|October 23, 2015|
If you have fond memories of frequent visits with your grandparents or even living in the same town as your grandparents, you may one of the lucky few. While many of today's families are multigenerational and live under the same roof, some children don't know their grandparents very well due to long distances or may not have a grandmother or grandfather. Elderly individuals don't need to be biologically related to act as a mentor or a positive influence in a child's life. Many elders act as "honorary" grandparents for children of all ages. If your child doesn't have a close relationship with a grandparent or you want him or her to have more interaction with an older population, contact a nursing home in your local area; many places are more than happy to have visitors of all ages.
Why Intergenerational Relationships Matter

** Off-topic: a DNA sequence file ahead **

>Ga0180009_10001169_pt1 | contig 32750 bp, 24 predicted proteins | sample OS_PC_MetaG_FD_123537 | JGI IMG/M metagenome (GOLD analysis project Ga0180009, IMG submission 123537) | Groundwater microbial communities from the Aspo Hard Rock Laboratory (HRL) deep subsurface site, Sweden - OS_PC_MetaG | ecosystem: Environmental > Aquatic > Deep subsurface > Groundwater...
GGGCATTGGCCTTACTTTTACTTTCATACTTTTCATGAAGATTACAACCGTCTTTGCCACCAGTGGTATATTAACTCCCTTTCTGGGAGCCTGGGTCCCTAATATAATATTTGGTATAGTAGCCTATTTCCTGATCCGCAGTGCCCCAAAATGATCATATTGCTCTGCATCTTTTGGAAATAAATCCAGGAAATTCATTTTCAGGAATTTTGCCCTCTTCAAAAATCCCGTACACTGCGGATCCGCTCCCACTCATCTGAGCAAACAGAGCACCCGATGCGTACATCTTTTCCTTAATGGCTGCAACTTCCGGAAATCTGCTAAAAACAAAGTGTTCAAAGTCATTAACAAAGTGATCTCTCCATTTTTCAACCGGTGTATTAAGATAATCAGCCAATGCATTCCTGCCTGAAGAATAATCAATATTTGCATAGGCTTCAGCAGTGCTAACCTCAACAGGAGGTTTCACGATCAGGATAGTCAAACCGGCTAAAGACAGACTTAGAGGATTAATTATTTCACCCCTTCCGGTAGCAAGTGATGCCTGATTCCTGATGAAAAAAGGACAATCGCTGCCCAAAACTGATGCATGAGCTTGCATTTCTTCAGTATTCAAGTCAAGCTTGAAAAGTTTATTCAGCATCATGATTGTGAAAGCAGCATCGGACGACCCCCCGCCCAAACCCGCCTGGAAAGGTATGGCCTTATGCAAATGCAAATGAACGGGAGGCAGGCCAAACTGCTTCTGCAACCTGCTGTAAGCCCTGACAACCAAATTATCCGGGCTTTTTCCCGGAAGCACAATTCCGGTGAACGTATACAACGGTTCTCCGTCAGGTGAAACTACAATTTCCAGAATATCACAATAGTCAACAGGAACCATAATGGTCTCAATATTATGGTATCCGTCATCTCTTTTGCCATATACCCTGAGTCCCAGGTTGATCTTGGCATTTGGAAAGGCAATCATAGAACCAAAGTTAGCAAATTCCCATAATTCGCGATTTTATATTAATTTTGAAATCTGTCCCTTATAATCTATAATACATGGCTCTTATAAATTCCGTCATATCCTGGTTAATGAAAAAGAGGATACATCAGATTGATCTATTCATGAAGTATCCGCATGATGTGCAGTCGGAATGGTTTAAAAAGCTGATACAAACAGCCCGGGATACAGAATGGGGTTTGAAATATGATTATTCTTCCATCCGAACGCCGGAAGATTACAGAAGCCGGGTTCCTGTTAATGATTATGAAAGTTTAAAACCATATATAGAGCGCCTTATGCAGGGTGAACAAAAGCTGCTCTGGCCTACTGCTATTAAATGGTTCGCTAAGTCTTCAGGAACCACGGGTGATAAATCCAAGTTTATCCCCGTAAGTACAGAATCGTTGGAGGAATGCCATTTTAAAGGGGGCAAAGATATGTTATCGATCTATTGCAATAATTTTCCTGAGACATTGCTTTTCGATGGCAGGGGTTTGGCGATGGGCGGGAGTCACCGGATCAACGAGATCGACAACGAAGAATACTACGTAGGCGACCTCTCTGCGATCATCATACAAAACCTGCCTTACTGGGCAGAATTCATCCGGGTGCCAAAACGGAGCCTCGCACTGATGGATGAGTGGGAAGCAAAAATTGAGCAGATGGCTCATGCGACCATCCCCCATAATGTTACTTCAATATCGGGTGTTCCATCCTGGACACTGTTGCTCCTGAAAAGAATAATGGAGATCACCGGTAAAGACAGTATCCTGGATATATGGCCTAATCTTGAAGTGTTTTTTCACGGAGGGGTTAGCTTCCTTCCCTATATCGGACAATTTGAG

Creating a healthy and strong relationship with someone of a different generation is beneficial for everyone. Some children, who don't have frequent interactions with elders, may be afraid of older individuals. Similarly, elders who don't have regular interaction with younger people may have inaccurate assumptions about younger populations. While intergenerational relationships benefit individuals differently, here are a few benefits based on programs involving youth and elders:
What Can You Do?
If you want to participate in creating a healthy relationship with an elder, you don't need to be part of an official organization or class. Consider making holiday cards for elders or plan an activity (such as a game) that could include children and adults. Always call the nursing home ahead of time and communicate with the employees in charge; tell them what activities you have planned. Additionally, once you've created a schedule, stick to the plan as young and old depend on consistency.
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